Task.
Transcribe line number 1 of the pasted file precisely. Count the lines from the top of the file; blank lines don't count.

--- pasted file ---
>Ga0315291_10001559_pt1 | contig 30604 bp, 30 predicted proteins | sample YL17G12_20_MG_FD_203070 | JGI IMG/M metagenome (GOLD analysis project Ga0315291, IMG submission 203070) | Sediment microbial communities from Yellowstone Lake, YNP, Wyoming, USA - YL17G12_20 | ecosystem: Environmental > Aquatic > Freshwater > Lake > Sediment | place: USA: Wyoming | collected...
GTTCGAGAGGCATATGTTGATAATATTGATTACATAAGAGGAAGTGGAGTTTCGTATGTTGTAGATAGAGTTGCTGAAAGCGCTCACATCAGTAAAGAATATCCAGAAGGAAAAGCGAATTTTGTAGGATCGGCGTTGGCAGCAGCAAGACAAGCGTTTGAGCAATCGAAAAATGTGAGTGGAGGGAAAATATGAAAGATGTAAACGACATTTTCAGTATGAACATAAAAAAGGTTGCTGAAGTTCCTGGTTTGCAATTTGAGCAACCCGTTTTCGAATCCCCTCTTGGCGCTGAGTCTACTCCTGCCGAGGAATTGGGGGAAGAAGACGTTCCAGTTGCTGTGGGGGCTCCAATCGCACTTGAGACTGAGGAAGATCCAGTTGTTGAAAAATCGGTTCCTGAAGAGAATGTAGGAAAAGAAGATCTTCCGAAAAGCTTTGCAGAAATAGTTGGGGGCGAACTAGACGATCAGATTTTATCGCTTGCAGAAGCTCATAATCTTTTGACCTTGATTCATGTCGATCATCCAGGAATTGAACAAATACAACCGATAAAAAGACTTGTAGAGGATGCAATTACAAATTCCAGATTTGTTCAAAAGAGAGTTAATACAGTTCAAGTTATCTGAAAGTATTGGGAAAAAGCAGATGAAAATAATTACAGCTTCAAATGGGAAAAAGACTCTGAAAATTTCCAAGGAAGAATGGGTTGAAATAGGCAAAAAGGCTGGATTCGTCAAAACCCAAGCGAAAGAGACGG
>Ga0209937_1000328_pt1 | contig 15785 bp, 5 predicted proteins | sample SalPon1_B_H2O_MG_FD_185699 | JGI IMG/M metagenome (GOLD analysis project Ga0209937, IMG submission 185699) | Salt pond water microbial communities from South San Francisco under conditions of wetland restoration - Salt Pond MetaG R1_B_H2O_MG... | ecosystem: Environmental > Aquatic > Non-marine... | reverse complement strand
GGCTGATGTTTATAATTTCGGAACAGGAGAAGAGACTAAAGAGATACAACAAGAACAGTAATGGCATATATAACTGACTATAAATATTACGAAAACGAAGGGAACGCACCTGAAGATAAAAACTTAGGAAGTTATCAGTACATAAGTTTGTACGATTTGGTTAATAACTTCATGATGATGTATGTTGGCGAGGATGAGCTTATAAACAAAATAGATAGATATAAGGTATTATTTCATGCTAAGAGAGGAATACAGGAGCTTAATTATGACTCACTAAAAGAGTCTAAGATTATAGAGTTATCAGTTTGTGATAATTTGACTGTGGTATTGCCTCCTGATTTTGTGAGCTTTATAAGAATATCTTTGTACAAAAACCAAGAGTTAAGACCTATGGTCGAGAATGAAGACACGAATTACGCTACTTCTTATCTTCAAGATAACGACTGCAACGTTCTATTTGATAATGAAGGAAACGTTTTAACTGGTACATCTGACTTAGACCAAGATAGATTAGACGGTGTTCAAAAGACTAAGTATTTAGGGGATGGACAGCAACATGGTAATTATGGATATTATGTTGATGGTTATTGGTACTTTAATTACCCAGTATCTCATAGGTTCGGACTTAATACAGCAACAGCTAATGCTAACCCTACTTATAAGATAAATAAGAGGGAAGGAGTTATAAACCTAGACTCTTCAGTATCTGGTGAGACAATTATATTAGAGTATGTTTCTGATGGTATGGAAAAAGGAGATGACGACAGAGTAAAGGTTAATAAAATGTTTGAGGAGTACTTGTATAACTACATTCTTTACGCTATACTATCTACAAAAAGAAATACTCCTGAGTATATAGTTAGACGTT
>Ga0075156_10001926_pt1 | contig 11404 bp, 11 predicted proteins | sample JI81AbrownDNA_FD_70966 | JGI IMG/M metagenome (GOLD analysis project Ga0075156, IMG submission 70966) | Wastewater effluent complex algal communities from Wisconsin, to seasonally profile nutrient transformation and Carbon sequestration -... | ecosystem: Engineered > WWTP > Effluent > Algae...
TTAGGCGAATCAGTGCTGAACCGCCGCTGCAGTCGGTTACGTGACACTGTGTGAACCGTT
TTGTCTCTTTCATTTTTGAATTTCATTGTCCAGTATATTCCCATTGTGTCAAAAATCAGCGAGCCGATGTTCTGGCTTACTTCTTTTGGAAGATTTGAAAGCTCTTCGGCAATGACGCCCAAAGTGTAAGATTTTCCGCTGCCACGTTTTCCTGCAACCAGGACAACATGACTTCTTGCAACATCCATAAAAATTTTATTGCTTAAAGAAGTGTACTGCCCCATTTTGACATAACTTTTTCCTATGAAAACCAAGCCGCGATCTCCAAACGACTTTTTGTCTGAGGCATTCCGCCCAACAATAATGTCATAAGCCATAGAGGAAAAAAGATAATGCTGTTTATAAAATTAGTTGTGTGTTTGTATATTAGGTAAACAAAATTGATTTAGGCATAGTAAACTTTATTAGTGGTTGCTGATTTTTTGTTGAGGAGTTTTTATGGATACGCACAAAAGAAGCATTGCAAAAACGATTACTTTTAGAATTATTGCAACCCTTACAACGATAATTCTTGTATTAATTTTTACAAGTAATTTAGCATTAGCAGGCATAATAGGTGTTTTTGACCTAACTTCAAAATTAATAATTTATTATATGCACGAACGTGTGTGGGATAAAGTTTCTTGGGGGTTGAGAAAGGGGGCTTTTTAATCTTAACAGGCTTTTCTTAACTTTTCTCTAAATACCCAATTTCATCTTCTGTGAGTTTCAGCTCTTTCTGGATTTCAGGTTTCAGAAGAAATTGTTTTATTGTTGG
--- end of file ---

>Ga0315291_10001559_pt1 | contig 30604 bp, 30 predicted proteins | sample YL17G12_20_MG_FD_203070 | JGI IMG/M metagenome (GOLD analysis project Ga0315291, IMG submission 203070) | Sediment microbial communities from Yellowstone Lake, YNP, Wyoming, USA - YL17G12_20 | ecosystem: Environmental > Aquatic > Freshwater > Lake > Sediment | place: USA: Wyoming | collected...